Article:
The Maharajah’s Well is, to say the least, a rather unexpected sight in a small village in the Chilterns.

Mr Edward Reade, the local squire, had worked with the Maharajah of Benares in India for many years in the mid nineteenth century. One of his many deeds there was to sink a well in 1831, to aid a local community in Azimurgh. When Mr Reade finally left the area in 1860, he asked the Maharajah to ensure that the well remained available to the public.

A couple of years later, the Maharajah decided on an endowment in England. He recalled Mr Reade’s generosity in 1831 and also remembered his stories of water deprivation in his home area of Ipsden. And so the well in Stoke Row duly came about. It was dug, by hand, and took a year to complete. The Well is 368 feet (112 meters) deep which is  more than twice the height of Nelson’s Column. The Well was opened officially on Queen Victoria’s birthday, in 1864.

The well and superstructure cost £353 13s 7d. The elephant and machinery cost a further £39 10s, the project being undertaken by the (still) local firm of Wilder in Wallingford. Finally the cottage cost a modest £74 14s 6d. The well remained in use for over 70 years and did not fall out of use until  piped water came to the village. First (slightly unreliably) from Woodcote in 1906, and then from Nettlebed.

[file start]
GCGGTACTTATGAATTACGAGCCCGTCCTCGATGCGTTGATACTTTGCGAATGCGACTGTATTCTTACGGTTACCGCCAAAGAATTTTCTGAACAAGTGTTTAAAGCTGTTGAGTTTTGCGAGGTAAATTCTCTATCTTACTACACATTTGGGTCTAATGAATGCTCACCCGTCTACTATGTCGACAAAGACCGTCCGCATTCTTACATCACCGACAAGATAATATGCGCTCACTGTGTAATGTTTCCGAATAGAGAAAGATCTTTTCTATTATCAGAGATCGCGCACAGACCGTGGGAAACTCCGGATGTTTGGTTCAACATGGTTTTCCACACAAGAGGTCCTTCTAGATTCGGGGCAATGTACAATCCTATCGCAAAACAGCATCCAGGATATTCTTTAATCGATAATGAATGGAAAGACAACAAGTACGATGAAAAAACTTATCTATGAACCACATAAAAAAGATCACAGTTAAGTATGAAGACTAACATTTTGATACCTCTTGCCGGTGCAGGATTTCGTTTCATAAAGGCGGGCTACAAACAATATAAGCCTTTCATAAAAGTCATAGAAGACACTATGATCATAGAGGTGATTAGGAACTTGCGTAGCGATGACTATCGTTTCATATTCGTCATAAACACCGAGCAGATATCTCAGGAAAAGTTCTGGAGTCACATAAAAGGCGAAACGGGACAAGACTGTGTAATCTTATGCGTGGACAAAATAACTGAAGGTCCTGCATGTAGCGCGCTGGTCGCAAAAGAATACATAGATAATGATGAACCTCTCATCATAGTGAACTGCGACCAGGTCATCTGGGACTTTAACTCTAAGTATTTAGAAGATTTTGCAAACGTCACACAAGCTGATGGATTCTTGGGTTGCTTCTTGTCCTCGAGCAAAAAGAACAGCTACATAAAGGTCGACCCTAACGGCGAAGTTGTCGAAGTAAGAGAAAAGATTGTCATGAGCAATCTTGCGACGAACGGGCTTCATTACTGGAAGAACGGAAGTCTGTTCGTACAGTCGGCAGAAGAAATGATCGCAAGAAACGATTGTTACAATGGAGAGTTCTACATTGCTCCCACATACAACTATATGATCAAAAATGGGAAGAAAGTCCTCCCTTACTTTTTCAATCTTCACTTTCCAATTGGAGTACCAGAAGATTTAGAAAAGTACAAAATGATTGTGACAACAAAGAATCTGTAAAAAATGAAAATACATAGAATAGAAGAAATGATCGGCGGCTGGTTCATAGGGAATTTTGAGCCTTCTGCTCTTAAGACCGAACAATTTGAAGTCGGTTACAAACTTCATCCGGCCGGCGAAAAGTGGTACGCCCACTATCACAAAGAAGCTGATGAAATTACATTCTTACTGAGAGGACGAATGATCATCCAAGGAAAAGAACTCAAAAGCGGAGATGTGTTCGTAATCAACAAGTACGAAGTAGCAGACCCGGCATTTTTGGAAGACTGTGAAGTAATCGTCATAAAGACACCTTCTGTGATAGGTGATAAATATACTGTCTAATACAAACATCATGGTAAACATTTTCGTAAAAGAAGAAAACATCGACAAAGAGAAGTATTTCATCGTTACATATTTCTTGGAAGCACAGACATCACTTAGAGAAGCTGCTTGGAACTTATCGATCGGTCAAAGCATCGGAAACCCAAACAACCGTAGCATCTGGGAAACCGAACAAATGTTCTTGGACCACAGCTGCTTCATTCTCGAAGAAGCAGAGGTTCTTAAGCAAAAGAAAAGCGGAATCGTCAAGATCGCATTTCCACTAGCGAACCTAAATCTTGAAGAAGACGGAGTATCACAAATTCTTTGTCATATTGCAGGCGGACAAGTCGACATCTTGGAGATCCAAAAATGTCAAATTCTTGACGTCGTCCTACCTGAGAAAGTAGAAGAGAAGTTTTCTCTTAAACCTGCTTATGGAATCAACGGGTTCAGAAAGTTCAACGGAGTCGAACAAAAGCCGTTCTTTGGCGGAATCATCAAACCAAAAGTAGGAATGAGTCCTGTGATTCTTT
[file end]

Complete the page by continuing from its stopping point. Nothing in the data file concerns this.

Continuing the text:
Links with the Maharajah continue to this day. When Queen Elizabeth was visiting Benares (now known as Varanasi) in 1961, the Maharajah pointed out that the well was shortly coming up to its centenary. He invited the Duke of Edinburgh to visit Stoke Row for the celebrations. This he duly did, arriving in his red helicopter.

In more recent times the Well Orchard has been used for celebrations including, the Queens Golden Jubilee, and in 2014 the village held a major celebration for the 150th anniversary of the well.


A detailed history of the Well can be found in Dr Graeme Whitehall's  booklet “The Mahahrajah’s Well